Equitable Growth Initiatives

We work with partners across the country to advance policy ideas and solutions to achieve employment equity, close the racial wealth gap, and foster equitable economic growth. 


Jobs for All! Campaign

Since 2017, PolicyLink has been working to build momentum for a federal job guarantee to ensure everyone can have a good job with living wages and full worker rights. With economists and job guarantee policy designers Darrick Hamilton and Sandy Darity, we developed principles for implementing a job guarantee to maximize equity. We then partnered with the National Jobs for All Network and Modern Money Network to put for the Jobs for All pledge in December 2019 which has been signed by more than 600 racial, economic, and environmental justice advocates. At this moment of nearly Depression-level unemployment, we are continuing to build widespread support for a job guarantee.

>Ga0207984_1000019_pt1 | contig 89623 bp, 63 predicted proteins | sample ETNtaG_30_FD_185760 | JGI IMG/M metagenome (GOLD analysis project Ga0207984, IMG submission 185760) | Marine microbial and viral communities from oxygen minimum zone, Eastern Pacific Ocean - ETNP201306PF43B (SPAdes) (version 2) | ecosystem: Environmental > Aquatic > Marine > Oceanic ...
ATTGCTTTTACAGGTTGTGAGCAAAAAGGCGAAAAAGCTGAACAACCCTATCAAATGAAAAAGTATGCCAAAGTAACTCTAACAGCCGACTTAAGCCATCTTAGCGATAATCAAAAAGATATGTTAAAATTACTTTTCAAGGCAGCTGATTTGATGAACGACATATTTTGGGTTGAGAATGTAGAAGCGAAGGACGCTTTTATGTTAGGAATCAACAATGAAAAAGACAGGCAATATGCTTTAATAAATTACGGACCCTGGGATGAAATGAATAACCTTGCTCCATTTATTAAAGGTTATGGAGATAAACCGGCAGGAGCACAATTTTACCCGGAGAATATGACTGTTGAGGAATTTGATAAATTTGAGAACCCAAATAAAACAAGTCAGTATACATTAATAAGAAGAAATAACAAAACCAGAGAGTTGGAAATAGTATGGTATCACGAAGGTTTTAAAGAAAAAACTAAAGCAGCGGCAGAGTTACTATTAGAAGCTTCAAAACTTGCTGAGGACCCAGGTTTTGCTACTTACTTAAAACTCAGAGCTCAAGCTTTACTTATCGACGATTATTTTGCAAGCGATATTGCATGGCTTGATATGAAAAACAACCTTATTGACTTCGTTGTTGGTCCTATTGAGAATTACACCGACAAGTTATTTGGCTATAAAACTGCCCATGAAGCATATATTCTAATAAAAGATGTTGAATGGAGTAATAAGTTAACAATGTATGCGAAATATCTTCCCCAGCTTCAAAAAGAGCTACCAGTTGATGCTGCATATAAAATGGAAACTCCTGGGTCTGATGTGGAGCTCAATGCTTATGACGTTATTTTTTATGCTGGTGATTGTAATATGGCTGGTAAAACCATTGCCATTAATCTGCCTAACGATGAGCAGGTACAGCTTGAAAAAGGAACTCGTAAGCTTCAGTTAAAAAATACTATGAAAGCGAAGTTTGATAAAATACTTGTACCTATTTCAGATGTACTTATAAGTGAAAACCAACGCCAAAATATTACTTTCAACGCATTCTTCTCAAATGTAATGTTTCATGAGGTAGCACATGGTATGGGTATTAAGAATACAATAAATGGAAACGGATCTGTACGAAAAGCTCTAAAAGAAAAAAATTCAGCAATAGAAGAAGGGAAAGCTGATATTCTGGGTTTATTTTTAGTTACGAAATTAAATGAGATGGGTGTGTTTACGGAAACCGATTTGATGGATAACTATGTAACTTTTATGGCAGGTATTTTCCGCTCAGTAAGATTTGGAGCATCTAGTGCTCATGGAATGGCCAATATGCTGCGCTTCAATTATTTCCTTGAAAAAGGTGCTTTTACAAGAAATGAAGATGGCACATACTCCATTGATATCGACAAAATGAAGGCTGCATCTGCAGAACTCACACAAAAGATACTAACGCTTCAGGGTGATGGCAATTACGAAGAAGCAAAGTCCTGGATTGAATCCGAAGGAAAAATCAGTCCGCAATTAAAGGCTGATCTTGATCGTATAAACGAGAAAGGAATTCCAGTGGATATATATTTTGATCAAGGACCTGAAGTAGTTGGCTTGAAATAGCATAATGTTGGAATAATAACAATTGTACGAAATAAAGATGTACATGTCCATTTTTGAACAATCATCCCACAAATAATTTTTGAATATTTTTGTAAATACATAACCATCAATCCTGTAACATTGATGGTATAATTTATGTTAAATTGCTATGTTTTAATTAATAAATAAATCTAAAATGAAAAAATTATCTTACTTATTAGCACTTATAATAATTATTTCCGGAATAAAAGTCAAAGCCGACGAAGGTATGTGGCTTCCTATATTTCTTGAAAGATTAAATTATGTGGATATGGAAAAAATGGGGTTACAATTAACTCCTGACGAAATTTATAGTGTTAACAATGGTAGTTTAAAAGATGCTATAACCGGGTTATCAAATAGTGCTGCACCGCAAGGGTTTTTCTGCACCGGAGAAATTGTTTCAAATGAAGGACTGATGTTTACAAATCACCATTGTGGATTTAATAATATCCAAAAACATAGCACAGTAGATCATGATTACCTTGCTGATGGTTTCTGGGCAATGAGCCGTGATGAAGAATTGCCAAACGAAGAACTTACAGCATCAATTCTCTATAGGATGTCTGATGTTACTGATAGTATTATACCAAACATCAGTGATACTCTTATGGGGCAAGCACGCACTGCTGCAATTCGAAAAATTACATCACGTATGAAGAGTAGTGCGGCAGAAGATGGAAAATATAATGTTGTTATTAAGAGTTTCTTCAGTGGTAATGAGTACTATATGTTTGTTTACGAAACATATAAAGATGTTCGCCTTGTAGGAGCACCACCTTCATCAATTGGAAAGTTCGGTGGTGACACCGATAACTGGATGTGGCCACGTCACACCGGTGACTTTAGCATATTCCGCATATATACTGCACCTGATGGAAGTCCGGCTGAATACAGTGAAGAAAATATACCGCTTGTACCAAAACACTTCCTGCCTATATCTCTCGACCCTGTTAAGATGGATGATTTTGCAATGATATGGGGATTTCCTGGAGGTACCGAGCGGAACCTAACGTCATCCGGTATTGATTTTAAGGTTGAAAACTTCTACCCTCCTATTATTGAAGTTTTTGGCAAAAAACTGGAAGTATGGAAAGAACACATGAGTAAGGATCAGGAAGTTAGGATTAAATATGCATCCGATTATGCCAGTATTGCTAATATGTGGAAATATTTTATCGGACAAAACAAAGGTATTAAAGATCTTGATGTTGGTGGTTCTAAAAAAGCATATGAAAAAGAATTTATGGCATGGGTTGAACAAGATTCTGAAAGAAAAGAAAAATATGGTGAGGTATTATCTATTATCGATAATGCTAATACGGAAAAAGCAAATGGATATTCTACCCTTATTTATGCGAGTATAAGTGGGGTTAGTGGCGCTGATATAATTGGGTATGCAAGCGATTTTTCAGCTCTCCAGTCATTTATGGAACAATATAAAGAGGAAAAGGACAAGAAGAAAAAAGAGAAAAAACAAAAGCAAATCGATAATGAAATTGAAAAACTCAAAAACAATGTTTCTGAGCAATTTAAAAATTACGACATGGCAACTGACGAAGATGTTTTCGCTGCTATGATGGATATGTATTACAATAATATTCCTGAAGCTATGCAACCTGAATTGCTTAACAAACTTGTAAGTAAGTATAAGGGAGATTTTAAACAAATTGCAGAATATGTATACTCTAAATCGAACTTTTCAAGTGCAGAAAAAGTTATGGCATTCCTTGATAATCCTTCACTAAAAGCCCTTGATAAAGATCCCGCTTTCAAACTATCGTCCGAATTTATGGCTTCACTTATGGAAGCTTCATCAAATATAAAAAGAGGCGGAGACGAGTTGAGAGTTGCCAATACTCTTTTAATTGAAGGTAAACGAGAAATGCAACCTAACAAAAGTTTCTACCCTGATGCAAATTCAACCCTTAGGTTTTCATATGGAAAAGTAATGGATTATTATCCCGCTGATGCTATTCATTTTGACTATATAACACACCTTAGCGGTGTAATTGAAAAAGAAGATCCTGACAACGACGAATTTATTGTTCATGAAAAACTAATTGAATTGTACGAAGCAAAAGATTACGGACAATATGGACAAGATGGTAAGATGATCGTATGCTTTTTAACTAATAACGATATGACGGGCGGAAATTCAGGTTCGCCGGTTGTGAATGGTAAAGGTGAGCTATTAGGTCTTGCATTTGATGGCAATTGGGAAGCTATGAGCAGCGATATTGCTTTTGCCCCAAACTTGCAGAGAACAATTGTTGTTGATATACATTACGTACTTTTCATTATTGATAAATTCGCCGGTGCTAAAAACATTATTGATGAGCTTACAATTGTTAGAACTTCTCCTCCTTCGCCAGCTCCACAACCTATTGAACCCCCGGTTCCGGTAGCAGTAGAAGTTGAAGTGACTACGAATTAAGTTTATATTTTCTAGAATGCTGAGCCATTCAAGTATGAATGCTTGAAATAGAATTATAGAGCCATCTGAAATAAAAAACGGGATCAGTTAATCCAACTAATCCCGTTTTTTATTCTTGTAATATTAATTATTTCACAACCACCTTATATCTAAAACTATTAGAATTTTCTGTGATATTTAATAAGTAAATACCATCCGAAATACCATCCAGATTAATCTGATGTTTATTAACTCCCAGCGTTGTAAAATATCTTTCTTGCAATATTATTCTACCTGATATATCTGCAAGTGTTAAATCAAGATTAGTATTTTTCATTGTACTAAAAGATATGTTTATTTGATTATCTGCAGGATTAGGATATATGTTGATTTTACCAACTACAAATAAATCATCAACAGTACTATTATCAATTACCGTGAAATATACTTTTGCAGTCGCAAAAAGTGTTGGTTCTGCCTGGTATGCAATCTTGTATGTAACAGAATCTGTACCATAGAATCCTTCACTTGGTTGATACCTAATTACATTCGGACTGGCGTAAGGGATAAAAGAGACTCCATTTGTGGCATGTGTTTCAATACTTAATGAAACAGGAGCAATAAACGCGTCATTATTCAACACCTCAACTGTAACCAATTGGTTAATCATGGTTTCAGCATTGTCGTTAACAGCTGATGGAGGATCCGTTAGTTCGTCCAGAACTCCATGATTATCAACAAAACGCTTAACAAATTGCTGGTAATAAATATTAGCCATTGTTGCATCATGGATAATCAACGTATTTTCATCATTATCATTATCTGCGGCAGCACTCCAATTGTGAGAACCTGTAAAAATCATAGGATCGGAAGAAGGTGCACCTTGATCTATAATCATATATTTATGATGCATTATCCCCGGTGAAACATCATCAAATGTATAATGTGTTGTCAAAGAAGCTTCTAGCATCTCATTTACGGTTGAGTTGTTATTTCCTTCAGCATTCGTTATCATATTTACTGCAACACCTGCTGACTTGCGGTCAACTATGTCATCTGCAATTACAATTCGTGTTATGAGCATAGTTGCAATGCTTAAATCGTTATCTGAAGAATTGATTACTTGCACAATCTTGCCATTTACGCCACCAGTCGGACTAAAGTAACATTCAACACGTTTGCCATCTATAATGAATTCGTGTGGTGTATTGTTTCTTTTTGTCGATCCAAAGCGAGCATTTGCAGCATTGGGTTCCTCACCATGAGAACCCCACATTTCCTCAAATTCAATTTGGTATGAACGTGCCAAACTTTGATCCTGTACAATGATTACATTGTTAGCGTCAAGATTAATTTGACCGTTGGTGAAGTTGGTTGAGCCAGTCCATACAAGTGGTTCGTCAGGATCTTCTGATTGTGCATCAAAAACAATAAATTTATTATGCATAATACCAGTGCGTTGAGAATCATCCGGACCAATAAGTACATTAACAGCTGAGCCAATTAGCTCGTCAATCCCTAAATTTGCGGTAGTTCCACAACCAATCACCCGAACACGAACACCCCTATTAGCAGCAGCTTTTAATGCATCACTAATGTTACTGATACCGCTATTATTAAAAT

Economic Inclusion in Southern Cities 

Southern cities face unique obstacles to economic inclusion including an entrenched legacy of racism and state laws that preempt them from implementing policies such as local hiring. To help city leaders develop strategies that work, PolicyLink and the Annie E. Casey Foundation support a learning community of southern cities dedicated to advancing economic equity for low-income communities and communities of color. Comprised of city officials and staff, local philanthropy, and business and community partners from Atlanta, Asheville, Charlotte, Memphis, Nashville, New Orleans, and Richmond, the group meets regularly to share best practices on anchor institution engagement, growing minority-owned businesses, and targeted hiring. Learn more.

Advancing Equitable Development